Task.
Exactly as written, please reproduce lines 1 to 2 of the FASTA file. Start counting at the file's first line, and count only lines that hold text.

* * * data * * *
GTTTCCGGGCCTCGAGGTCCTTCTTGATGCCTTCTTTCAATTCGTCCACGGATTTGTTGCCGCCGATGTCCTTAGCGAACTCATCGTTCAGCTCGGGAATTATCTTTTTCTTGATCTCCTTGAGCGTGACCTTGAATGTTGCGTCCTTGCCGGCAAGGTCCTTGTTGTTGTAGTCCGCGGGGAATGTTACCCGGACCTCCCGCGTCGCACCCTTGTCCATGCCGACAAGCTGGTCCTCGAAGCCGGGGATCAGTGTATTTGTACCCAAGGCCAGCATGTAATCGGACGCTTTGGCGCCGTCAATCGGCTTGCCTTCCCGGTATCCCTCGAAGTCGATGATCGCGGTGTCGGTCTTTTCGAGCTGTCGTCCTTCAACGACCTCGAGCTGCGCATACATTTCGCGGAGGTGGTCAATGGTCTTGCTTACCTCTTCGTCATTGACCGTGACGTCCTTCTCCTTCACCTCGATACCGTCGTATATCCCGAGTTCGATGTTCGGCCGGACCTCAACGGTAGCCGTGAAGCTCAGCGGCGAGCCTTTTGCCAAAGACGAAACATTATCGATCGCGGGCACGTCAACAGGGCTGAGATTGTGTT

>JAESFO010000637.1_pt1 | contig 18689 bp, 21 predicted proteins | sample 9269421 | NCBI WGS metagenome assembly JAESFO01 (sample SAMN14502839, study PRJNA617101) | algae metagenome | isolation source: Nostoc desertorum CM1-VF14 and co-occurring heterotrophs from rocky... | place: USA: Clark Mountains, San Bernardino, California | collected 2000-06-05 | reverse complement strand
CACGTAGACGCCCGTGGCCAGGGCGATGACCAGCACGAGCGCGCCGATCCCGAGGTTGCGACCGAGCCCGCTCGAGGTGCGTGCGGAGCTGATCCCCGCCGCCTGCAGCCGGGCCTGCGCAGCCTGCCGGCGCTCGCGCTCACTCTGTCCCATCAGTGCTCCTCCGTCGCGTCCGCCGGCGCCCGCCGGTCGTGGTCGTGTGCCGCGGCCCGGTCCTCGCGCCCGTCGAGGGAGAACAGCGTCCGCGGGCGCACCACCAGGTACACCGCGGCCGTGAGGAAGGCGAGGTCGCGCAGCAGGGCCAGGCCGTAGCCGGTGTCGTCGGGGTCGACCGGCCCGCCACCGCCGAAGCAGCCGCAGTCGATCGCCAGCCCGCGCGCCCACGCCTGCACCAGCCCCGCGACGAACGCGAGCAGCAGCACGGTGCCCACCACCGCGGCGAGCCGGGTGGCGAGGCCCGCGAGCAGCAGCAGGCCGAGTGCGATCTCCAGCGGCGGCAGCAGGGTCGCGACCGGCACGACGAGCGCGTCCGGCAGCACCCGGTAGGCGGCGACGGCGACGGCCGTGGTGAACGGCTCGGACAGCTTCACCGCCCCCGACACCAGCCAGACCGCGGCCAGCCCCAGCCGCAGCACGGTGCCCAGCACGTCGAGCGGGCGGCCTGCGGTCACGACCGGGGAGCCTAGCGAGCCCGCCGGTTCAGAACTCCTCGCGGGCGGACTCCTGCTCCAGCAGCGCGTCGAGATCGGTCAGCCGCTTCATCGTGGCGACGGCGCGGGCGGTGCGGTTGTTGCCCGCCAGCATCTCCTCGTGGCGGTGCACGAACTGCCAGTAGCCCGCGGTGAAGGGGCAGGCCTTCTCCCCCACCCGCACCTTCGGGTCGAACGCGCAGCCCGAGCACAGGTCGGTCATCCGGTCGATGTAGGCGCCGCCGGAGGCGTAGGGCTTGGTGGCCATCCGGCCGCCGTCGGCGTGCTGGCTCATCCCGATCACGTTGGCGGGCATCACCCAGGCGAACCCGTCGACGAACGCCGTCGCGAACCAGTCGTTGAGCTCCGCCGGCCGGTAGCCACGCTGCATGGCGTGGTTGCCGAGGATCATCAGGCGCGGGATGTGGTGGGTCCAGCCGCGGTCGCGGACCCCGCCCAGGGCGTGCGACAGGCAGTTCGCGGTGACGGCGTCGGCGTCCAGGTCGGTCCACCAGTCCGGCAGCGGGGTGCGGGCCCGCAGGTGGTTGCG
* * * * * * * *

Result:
GTTTCCGGGCCTCGAGGTCCTTCTTGATGCCTTCTTTCAATTCGTCCACGGATTTGTTGCCGCCGATGTCCTTAGCGAACTCATCGTTCAGCTCGGGAATTATCTTTTTCTTGATCTCCTTGAGCGTGACCTTGAATGTTGCGTCCTTGCCGGCAAGGTCCTTGTTGTTGTAGTCCGCGGGGAATGTTACCCGGACCTCCCGCGTCGCACCCTTGTCCATGCCGACAAGCTGGTCCTCGAAGCCGGGGATCAGTGTATTTGTACCCAAGGCCAGCATGTAATCGGACGCTTTGGCGCCGTCAATCGGCTTGCCTTCCCGGTATCCCTCGAAGTCGATGATCGCGGTGTCGGTCTTTTCGAGCTGTCGTCCTTCAACGACCTCGAGCTGCGCATACATTTCGCGGAGGTGGTCAATGGTCTTGCTTACCTCTTCGTCATTGACCGTGACGTCCTTCTCCTTCACCTCGATACCGTCGTATATCCCGAGTTCGATGTTCGGCCGGACCTCAACGGTAGCCGTGAAGCTCAGCGGCGAGCCTTTTGCCAAAGACGAAACATTATCGATCGCGGGCACGTCAACAGGGCTGAGATTGTGTT

>JAESFO010000637.1_pt1 | contig 18689 bp, 21 predicted proteins | sample 9269421 | NCBI WGS metagenome assembly JAESFO01 (sample SAMN14502839, study PRJNA617101) | algae metagenome | isolation source: Nostoc desertorum CM1-VF14 and co-occurring heterotrophs from rocky... | place: USA: Clark Mountains, San Bernardino, California | collected 2000-06-05 | reverse complement strand